SHANGHAI: A little-known Chinese real estate company on Tuesday denied a report its parent had signed a $9 billion MOU with electric carmaker Tesla for a production plant in China, after its share price surged.
Trading in shares of Shanghai Jinqiao Export Processing Zone Development was suspended in the afternoon after they rose by the daily limit of 10 percent to 21.60 yuan in the morning.
The firm is the listed arm of Jinqiao Group, a state-owned enterprise developing an area that is part of Shanghai’s free trade zone.
The surge followed a Bloomberg News report that the group would team up with Tesla to build electric cars in the commercial hub.
Each side was to invest about 30 billion yuan ($4.6 billion), Bloomberg quoted a person with knowledge of the matter as saying.
But the firm denied the report.
“After confirming with Shanghai Jinqiao Group, so far, it has not signed an MOU or other form of paperwork with anyone on setting up a joint venture with Tesla,” it said in a statement to the Shanghai stock exchange.
Tesla has been looking to produce vehicles in the world’s largest auto market. But under Chinese law it needs a local partner since Beijing bans foreign firms from having factories of their own, only allowing them to set up joint ventures.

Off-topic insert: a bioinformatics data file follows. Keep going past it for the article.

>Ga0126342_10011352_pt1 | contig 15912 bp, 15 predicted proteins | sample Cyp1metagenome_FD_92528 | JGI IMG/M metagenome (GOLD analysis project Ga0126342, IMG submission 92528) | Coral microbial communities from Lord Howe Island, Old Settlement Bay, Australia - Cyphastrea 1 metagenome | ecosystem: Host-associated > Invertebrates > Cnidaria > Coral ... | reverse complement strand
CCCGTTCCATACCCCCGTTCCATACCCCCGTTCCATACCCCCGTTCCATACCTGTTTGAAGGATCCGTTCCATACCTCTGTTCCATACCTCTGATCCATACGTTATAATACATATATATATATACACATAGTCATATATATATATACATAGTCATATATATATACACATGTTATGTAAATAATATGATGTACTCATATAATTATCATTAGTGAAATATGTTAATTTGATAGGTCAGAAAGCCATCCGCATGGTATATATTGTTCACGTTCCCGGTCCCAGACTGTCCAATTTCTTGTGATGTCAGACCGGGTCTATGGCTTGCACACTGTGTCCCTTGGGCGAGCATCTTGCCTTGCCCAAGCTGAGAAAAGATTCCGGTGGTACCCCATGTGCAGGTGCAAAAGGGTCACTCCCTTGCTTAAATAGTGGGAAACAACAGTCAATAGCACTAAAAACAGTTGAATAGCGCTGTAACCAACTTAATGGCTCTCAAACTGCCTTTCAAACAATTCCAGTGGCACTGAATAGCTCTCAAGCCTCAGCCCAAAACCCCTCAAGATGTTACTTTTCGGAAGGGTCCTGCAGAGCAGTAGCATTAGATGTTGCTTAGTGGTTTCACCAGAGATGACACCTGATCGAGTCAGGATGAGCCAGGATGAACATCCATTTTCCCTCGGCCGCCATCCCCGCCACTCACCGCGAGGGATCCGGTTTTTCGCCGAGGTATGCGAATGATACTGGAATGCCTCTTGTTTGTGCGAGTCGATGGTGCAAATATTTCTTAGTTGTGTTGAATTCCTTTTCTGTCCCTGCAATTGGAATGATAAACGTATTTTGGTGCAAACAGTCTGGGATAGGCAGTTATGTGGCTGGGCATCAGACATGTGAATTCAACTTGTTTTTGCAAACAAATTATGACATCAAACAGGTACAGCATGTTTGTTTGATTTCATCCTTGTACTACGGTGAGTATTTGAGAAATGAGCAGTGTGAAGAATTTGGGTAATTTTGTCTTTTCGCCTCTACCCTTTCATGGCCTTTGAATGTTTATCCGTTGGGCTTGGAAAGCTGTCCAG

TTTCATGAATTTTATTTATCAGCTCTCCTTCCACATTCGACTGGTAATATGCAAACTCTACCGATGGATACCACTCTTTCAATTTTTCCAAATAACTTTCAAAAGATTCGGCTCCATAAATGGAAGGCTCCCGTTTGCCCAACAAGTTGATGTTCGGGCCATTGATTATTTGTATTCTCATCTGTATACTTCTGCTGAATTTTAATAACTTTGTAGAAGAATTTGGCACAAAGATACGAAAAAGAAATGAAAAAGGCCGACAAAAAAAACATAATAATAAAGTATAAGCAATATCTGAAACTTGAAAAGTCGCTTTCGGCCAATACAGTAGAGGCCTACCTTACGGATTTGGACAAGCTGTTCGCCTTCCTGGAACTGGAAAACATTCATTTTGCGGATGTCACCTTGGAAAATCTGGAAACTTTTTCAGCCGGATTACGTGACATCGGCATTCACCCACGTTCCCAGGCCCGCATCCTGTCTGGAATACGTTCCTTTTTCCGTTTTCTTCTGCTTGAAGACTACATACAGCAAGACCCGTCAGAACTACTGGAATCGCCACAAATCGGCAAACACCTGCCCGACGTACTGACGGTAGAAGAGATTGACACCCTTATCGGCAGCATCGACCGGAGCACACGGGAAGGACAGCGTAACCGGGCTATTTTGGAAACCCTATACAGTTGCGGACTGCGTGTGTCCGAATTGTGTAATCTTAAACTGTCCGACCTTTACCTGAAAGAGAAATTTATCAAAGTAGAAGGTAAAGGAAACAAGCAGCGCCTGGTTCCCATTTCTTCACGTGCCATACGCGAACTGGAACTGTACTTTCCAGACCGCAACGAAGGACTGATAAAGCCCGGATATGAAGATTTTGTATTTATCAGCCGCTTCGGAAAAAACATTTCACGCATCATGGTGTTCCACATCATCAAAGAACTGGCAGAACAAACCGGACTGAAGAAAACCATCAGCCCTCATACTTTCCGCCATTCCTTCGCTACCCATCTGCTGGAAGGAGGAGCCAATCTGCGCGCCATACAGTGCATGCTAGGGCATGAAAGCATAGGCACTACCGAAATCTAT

“This would be a major win for Tesla and Shanghai,” Bloomberg Intelligence quoted its auto analyst Steve Man as saying. “The investment will probably include a nationwide dealership network, superchargers, R&D center and potentially a second ‘Gigafactory,’” referring to a US facility to produce batteries for the vehicles.
Shanghai is not the only city hoping to host Tesla’s China project. Government documents circulated online showed that nearby Suzhou held meetings in March to discuss how to win the deal.
Tesla has plans to expand from a niche carmaker to a major industry player, producing 500,000 cars a year by 2018.
But its vehicles can cost up to $150,000 in China and it has struggled in the market despite early positive media coverage, building up an inventory of unsold cars and laying off staff.
The company said last October that it sold more than 3,000 cars in China in the first nine months of 2015.